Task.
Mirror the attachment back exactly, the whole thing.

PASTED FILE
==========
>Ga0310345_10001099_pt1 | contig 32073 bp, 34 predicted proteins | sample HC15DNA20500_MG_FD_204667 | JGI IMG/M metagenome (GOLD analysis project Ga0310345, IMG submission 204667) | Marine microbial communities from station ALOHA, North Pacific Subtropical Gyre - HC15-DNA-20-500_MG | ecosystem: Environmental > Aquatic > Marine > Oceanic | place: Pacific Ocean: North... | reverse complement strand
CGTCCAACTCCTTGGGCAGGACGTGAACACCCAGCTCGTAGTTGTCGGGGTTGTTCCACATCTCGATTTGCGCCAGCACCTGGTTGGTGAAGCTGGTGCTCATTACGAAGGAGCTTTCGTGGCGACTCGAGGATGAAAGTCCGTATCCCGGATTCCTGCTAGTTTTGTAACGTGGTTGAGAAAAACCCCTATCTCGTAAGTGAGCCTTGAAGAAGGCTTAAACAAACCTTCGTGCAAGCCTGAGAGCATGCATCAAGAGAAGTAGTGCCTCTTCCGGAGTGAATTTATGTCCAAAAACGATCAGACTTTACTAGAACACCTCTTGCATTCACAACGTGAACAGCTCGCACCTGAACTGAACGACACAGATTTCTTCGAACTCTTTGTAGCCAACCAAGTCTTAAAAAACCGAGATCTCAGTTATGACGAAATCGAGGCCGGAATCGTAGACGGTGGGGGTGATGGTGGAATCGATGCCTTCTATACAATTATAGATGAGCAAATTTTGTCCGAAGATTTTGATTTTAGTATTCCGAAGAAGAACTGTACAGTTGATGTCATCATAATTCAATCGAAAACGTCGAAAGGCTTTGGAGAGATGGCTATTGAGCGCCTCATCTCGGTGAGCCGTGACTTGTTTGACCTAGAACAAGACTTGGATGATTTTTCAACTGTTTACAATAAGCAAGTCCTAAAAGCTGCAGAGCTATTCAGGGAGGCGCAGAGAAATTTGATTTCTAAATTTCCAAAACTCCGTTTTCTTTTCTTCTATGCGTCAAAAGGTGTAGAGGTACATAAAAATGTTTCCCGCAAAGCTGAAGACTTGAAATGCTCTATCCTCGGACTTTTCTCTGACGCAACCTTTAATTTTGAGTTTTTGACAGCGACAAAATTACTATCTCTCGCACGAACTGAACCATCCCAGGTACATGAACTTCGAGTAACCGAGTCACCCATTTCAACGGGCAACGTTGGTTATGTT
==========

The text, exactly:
>Ga0310345_10001099_pt1 | contig 32073 bp, 34 predicted proteins | sample HC15DNA20500_MG_FD_204667 | JGI IMG/M metagenome (GOLD analysis project Ga0310345, IMG submission 204667) | Marine microbial communities from station ALOHA, North Pacific Subtropical Gyre - HC15-DNA-20-500_MG | ecosystem: Environmental > Aquatic > Marine > Oceanic | place: Pacific Ocean: North... | reverse complement strand
CGTCCAACTCCTTGGGCAGGACGTGAACACCCAGCTCGTAGTTGTCGGGGTTGTTCCACATCTCGATTTGCGCCAGCACCTGGTTGGTGAAGCTGGTGCTCATTACGAAGGAGCTTTCGTGGCGACTCGAGGATGAAAGTCCGTATCCCGGATTCCTGCTAGTTTTGTAACGTGGTTGAGAAAAACCCCTATCTCGTAAGTGAGCCTTGAAGAAGGCTTAAACAAACCTTCGTGCAAGCCTGAGAGCATGCATCAAGAGAAGTAGTGCCTCTTCCGGAGTGAATTTATGTCCAAAAACGATCAGACTTTACTAGAACACCTCTTGCATTCACAACGTGAACAGCTCGCACCTGAACTGAACGACACAGATTTCTTCGAACTCTTTGTAGCCAACCAAGTCTTAAAAAACCGAGATCTCAGTTATGACGAAATCGAGGCCGGAATCGTAGACGGTGGGGGTGATGGTGGAATCGATGCCTTCTATACAATTATAGATGAGCAAATTTTGTCCGAAGATTTTGATTTTAGTATTCCGAAGAAGAACTGTACAGTTGATGTCATCATAATTCAATCGAAAACGTCGAAAGGCTTTGGAGAGATGGCTATTGAGCGCCTCATCTCGGTGAGCCGTGACTTGTTTGACCTAGAACAAGACTTGGATGATTTTTCAACTGTTTACAATAAGCAAGTCCTAAAAGCTGCAGAGCTATTCAGGGAGGCGCAGAGAAATTTGATTTCTAAATTTCCAAAACTCCGTTTTCTTTTCTTCTATGCGTCAAAAGGTGTAGAGGTACATAAAAATGTTTCCCGCAAAGCTGAAGACTTGAAATGCTCTATCCTCGGACTTTTCTCTGACGCAACCTTTAATTTTGAGTTTTTGACAGCGACAAAATTACTATCTCTCGCACGAACTGAACCATCCCAGGTACATGAACTTCGAGTAACCGAGTCACCCATTTCAACGGGCAACGTTGGTTATGTT